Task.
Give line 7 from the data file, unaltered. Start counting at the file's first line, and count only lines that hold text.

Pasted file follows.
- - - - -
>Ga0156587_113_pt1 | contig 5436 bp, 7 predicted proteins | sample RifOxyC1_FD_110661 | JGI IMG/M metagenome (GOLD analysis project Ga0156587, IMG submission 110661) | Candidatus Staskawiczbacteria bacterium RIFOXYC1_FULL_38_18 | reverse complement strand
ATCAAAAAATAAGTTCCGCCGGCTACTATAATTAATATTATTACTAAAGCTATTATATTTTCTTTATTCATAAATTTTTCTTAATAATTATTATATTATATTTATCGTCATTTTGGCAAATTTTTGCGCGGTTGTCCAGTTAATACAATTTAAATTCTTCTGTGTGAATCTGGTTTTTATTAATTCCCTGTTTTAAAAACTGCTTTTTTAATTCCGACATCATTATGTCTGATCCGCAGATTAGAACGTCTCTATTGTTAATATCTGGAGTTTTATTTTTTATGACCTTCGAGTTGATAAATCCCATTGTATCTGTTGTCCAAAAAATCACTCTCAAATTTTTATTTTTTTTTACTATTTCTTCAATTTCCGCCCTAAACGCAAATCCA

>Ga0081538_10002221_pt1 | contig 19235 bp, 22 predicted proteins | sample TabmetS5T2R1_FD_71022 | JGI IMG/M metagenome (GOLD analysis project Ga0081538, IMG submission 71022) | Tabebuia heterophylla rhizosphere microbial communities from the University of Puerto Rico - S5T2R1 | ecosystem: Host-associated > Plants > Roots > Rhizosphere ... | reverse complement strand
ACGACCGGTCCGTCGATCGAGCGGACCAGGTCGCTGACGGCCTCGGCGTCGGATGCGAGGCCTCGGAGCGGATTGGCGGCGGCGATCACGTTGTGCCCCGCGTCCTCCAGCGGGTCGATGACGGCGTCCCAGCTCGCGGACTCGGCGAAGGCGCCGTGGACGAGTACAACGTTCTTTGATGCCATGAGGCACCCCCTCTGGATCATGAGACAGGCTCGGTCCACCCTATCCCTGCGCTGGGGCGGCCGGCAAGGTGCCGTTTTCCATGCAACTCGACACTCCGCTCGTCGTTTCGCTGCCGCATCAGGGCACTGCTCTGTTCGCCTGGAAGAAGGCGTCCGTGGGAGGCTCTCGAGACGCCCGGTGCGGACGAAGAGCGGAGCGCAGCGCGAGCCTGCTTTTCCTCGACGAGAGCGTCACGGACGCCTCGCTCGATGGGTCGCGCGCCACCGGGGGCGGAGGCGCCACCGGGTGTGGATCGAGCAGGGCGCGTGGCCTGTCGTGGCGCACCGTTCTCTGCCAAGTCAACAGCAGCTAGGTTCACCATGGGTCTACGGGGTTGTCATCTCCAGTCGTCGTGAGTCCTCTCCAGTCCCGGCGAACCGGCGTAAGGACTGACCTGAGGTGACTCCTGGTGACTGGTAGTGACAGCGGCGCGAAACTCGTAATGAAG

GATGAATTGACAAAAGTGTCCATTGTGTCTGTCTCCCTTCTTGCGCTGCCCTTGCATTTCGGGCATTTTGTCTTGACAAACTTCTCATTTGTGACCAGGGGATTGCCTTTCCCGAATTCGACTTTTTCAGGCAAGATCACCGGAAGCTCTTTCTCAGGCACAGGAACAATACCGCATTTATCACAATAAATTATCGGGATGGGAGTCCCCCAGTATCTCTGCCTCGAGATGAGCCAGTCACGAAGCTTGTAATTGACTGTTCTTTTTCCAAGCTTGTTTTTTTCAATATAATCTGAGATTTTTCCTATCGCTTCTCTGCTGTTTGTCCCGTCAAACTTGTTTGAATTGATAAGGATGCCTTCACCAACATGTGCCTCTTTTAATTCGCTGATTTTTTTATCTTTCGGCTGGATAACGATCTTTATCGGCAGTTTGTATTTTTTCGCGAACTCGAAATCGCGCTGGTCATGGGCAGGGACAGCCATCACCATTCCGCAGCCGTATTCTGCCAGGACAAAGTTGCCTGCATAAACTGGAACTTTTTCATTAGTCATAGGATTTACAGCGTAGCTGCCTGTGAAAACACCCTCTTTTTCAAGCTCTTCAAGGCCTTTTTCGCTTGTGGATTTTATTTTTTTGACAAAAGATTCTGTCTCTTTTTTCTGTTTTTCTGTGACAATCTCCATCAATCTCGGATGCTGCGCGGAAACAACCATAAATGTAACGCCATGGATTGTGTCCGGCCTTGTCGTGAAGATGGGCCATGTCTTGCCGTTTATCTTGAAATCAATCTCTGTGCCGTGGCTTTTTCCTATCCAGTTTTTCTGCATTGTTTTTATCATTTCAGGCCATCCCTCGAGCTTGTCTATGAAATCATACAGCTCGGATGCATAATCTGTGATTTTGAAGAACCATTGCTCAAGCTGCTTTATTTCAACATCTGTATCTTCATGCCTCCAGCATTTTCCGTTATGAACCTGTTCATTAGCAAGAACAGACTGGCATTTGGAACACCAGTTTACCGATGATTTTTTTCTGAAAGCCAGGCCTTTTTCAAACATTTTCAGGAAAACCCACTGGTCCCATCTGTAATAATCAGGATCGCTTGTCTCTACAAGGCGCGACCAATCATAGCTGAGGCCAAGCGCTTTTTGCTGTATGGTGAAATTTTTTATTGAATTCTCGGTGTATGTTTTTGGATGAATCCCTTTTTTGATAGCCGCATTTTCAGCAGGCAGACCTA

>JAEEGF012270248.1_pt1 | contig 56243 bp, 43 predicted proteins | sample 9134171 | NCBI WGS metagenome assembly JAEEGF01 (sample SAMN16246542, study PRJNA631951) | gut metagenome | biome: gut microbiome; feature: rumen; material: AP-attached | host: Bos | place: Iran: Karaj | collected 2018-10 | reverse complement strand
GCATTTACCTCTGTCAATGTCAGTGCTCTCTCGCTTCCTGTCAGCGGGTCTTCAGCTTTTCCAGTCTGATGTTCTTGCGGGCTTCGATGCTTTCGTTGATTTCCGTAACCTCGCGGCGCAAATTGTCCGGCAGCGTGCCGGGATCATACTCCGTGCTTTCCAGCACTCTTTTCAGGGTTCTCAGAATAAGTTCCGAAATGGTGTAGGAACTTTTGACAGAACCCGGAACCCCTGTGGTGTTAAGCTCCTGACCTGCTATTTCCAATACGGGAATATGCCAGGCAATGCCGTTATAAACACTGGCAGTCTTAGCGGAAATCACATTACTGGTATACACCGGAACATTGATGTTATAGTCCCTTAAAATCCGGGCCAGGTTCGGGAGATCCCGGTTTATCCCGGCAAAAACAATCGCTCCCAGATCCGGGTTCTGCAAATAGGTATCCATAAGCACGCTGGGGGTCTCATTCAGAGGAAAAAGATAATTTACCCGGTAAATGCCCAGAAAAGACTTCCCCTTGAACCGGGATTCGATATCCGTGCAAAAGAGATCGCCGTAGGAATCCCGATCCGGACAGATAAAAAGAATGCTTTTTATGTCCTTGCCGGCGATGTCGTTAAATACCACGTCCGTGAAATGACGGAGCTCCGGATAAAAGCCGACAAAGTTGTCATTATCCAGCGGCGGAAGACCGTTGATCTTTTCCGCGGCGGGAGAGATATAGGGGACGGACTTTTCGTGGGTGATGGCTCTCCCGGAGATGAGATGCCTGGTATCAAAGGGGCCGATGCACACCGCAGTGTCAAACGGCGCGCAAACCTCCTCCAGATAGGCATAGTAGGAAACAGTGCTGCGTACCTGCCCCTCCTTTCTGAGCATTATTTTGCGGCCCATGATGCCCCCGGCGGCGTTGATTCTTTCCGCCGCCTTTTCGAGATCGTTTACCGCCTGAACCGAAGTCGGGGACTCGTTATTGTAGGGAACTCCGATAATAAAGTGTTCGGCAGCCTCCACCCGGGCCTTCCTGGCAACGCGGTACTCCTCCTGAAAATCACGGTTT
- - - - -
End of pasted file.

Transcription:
GCATTTACCTCTGTCAATGTCAGTGCTCTCTCGCTTCCTGTCAGCGGGTCTTCAGCTTTTCCAGTCTGATGTTCTTGCGGGCTTCGATGCTTTCGTTGATTTCCGTAACCTCGCGGCGCAAATTGTCCGGCAGCGTGCCGGGATCATACTCCGTGCTTTCCAGCACTCTTTTCAGGGTTCTCAGAATAAGTTCCGAAATGGTGTAGGAACTTTTGACAGAACCCGGAACCCCTGTGGTGTTAAGCTCCTGACCTGCTATTTCCAATACGGGAATATGCCAGGCAATGCCGTTATAAACACTGGCAGTCTTAGCGGAAATCACATTACTGGTATACACCGGAACATTGATGTTATAGTCCCTTAAAATCCGGGCCAGGTTCGGGAGATCCCGGTTTATCCCGGCAAAAACAATCGCTCCCAGATCCGGGTTCTGCAAATAGGTATCCATAAGCACGCTGGGGGTCTCATTCAGAGGAAAAAGATAATTTACCCGGTAAATGCCCAGAAAAGACTTCCCCTTGAACCGGGATTCGATATCCGTGCAAAAGAGATCGCCGTAGGAATCCCGATCCGGACAGATAAAAAGAATGCTTTTTATGTCCTTGCCGGCGATGTCGTTAAATACCACGTCCGTGAAATGACGGAGCTCCGGATAAAAGCCGACAAAGTTGTCATTATCCAGCGGCGGAAGACCGTTGATCTTTTCCGCGGCGGGAGAGATATAGGGGACGGACTTTTCGTGGGTGATGGCTCTCCCGGAGATGAGATGCCTGGTATCAAAGGGGCCGATGCACACCGCAGTGTCAAACGGCGCGCAAACCTCCTCCAGATAGGCATAGTAGGAAACAGTGCTGCGTACCTGCCCCTCCTTTCTGAGCATTATTTTGCGGCCCATGATGCCCCCGGCGGCGTTGATTCTTTCCGCCGCCTTTTCGAGATCGTTTACCGCCTGAACCGAAGTCGGGGACTCGTTATTGTAGGGAACTCCGATAATAAAGTGTTCGGCAGCCTCCACCCGGGCCTTCCTGGCAACGCGGTACTCCTCCTGAAAATCACGGTTT